The rules generated in mode are only suggestive in nature and need to be verified. The rules may be redundant (for example, identical rules may be generated for a parent directory and for subdirectory instead of relying on rule inheritance), may be correct yet meaningless (for example, a file permission of on a file), and may be insufficient (for example, a network rule may be created only for a specific anonymous port instead of the entire anonymous port range). The rules also may be insuffi- cient especially when a given file has multiple pathnames via hardlinks (the mode may add rules only for one of the paths or may add con- flicting rules for different paths). Also, the privileges rule is not generated in mode. If the command happens to fail at boot, it could leave the databases inconsistent and lead to unexpected errors from command. Hence, HP recommends using the option available in to correct such errors and reboot the system. Since the network interfaces are usable only when assigned to a compartment, every active interface must belong to a compartment for normal operation. If none of the configured interfaces are assigned to any compartment, inability to communicate can hang the system when trying to start services like and so on, at boot time. command.) If not all rules are identical, and a process that uses autobind to obtain a port number, the system may reject such a bind request or may assign a port number that does not allow it to communicate. FILES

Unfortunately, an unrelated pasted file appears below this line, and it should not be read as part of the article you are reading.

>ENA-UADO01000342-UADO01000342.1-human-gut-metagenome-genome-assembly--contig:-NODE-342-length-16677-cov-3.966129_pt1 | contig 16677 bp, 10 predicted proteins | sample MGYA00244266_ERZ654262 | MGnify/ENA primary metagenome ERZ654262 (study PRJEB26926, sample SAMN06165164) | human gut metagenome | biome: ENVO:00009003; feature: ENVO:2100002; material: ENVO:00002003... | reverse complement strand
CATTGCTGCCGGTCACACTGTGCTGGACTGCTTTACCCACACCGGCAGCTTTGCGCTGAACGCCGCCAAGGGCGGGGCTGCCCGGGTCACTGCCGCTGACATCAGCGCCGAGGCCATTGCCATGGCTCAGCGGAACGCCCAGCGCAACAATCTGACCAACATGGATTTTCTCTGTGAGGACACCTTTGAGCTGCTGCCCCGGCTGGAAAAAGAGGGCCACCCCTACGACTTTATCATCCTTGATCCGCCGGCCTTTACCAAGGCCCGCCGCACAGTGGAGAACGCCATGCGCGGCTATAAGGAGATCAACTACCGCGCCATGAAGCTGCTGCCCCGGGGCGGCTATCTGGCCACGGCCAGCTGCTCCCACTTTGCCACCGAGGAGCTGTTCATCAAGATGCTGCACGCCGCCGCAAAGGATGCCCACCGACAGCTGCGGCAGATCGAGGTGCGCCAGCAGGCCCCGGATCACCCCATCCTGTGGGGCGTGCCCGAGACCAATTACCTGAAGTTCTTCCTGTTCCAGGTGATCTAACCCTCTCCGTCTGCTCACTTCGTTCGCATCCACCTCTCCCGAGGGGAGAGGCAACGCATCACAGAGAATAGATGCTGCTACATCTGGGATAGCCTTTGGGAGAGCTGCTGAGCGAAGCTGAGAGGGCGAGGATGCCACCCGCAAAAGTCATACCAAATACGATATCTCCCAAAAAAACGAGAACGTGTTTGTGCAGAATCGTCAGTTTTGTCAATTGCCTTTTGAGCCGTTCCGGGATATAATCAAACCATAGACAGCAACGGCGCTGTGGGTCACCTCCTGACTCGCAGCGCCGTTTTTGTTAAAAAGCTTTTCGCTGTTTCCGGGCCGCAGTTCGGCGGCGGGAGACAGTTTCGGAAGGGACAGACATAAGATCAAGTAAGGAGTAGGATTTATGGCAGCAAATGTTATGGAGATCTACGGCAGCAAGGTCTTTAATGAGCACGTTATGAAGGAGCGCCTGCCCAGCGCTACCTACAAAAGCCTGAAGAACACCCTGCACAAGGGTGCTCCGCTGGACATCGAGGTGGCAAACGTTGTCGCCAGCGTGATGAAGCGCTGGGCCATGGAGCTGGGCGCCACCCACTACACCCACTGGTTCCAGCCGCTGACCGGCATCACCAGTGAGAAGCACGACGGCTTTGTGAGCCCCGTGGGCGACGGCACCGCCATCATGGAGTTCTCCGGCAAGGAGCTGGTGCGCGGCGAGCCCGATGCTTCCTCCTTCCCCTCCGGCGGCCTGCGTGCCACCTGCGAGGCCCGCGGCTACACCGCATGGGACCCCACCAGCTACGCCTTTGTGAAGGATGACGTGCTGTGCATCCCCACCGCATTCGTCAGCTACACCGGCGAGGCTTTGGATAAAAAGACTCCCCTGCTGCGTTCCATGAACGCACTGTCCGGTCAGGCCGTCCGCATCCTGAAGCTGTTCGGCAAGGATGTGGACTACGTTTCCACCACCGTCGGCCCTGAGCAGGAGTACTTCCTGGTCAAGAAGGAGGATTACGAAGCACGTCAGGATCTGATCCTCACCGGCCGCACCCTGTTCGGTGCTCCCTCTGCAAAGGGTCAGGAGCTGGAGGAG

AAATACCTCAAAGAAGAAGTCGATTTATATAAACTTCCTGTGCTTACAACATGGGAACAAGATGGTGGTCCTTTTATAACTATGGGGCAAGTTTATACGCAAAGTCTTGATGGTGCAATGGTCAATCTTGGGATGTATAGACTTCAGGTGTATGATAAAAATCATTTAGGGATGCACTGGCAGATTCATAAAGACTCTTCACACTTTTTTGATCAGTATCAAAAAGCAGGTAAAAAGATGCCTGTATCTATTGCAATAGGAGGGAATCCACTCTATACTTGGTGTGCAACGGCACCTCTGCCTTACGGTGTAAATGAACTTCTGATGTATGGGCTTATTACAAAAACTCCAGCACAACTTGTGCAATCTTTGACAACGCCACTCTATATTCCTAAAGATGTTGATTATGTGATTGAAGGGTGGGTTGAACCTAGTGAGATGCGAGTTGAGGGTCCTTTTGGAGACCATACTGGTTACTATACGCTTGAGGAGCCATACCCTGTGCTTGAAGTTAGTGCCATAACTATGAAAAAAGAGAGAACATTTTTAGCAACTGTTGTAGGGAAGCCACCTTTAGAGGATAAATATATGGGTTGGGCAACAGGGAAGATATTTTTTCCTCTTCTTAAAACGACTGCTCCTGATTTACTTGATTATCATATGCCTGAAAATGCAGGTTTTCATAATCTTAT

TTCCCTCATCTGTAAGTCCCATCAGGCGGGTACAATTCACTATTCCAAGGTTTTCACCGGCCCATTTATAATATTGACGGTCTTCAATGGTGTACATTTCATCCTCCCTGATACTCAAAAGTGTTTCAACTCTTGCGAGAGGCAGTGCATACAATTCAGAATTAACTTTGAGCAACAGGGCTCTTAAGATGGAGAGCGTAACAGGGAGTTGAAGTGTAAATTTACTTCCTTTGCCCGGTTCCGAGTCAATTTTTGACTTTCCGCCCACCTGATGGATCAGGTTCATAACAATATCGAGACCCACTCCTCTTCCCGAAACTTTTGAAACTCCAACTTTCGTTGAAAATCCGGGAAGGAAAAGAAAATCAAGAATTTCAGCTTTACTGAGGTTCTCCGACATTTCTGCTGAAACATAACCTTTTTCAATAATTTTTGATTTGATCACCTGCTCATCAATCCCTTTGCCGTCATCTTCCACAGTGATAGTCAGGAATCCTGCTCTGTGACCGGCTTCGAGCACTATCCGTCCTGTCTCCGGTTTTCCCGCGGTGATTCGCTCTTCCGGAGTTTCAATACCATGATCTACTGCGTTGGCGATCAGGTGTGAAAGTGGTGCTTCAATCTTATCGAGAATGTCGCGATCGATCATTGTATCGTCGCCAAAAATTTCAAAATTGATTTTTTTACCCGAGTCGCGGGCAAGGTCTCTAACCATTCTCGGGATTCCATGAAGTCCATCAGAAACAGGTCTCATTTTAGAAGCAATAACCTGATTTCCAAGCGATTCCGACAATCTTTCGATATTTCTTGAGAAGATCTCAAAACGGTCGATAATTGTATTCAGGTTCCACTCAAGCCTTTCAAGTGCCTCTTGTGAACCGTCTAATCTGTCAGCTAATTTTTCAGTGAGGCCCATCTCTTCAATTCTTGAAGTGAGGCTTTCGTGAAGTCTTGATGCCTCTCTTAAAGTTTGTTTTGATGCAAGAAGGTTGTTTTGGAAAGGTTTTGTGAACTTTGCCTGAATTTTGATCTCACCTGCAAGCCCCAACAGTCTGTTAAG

The only rules files not described here that affect the compartment rules on a system are those included through an directive. The direc- tory is used as the default search path for directives that use relative paths. The human-readable version of the compartment rules. All files whose names end in that reside in the directory or its sub-directories are processed when setting rules. Binary equivalent of the combined human-readable rules files. Do NOT edit this file directly. SEE ALSO
cmpt_tune(1M), getrules(1M), mount_lofs(1M), ndd(1M), setrules(1M), compartments(5), privileges(5). compartments(4)